Activation of the cannabinoid 2 receptor – done naturally through the consumption of cannabis and cannabinoids – may be a potential treatment option for insulin resistance and obesity-related diabetes.
This is according to new research out of the Institute of Biomedical Engineering at the Chinese Academy of Medical Science; the study was study published in the journal Cellular Physiology and Biochemistry, and epublished by the U.S. National Institute of Health.
“The endocannabinoid signalling (ECS) system has been known to regulate glucose homeostasis”. states the study’s abstract. “Previous studies have suggested that the cannabinoid 2 (CB2) receptor may play a regulatory role on insulin secretion, immune modulation and insulin resistance.”
Given that diabetes and insulin resistance are attributable to elevated inflammatory tone, researchers “investigated the role of CB2 receptor on glucose tolerance and insulin sensitivity in high-fat diet (HFD)/streptozotocin (STZ)-induced mice.”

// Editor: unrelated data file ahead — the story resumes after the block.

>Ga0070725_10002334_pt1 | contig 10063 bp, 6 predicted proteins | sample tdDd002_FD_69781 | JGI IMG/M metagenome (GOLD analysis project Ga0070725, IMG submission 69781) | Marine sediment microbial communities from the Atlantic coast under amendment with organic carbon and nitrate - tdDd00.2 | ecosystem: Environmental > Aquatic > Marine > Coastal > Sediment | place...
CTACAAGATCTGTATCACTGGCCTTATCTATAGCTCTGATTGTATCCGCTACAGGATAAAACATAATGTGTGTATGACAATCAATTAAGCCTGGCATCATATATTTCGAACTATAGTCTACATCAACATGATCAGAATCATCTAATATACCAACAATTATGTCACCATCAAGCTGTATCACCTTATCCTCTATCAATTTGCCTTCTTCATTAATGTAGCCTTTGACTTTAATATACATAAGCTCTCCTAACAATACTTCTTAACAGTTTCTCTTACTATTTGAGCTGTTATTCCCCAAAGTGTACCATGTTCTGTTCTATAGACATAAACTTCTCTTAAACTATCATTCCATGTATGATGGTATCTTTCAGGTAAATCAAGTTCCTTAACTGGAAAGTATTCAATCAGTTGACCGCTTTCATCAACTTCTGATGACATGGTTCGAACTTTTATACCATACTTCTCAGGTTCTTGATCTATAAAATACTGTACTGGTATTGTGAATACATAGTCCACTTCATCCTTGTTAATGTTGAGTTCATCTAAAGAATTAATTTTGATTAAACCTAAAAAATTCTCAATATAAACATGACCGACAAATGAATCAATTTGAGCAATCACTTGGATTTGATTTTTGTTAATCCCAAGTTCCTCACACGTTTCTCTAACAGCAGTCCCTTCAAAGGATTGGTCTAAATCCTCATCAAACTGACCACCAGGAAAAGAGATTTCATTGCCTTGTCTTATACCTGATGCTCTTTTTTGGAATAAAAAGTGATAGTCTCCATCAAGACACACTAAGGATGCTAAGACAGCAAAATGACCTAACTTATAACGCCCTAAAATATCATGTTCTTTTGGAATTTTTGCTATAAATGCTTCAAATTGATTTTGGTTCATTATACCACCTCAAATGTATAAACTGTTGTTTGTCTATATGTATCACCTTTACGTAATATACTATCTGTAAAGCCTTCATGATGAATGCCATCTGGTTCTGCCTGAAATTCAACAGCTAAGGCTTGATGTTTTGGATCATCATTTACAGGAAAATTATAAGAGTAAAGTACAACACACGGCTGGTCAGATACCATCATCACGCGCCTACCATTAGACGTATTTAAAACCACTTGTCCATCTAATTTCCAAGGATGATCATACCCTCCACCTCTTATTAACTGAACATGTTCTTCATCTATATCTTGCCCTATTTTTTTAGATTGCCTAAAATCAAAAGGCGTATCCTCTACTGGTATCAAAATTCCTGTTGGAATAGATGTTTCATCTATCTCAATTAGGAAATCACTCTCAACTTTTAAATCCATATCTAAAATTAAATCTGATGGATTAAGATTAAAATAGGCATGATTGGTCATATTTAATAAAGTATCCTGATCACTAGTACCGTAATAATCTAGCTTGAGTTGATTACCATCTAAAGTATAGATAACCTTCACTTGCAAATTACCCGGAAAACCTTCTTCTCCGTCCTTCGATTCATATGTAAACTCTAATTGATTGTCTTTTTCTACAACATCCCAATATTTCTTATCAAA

Despite a lack of impact on glucose tolerance,” substantial improvement on insulin sensitivity was observed” in mice treated with a chemical designed to activate the cannabinoid 2 receptor (CB2R), which “could partly be attributed to improved islet β-cell function, shown as increased glucose-induced insulin secretion and insulin content.”
The final data “suggest a lipolytic role of SER601 in HFD/STZ-induced diabetic mice, which results in significant improvement of systemic insulin sensitivity.”
Thus, the study concludes, “the CB2 receptor may be considered a promising target for therapeutic development against insulin resistance and obesity-related diabetes.”
The full study can be found by clicking here.
About Anthony Martinelli
Anthony, co-founder and Editor-in-Chief of TheJointBlog, has worked closely with numerous elected officials who support cannabis law reform, including as the former Campaign Manager for Washington State Representative Dave Upthegrove. He has also been published by multiple media outlets, including the Seattle Times. He can be reached at TheJointBlog@TheJointBlog.com.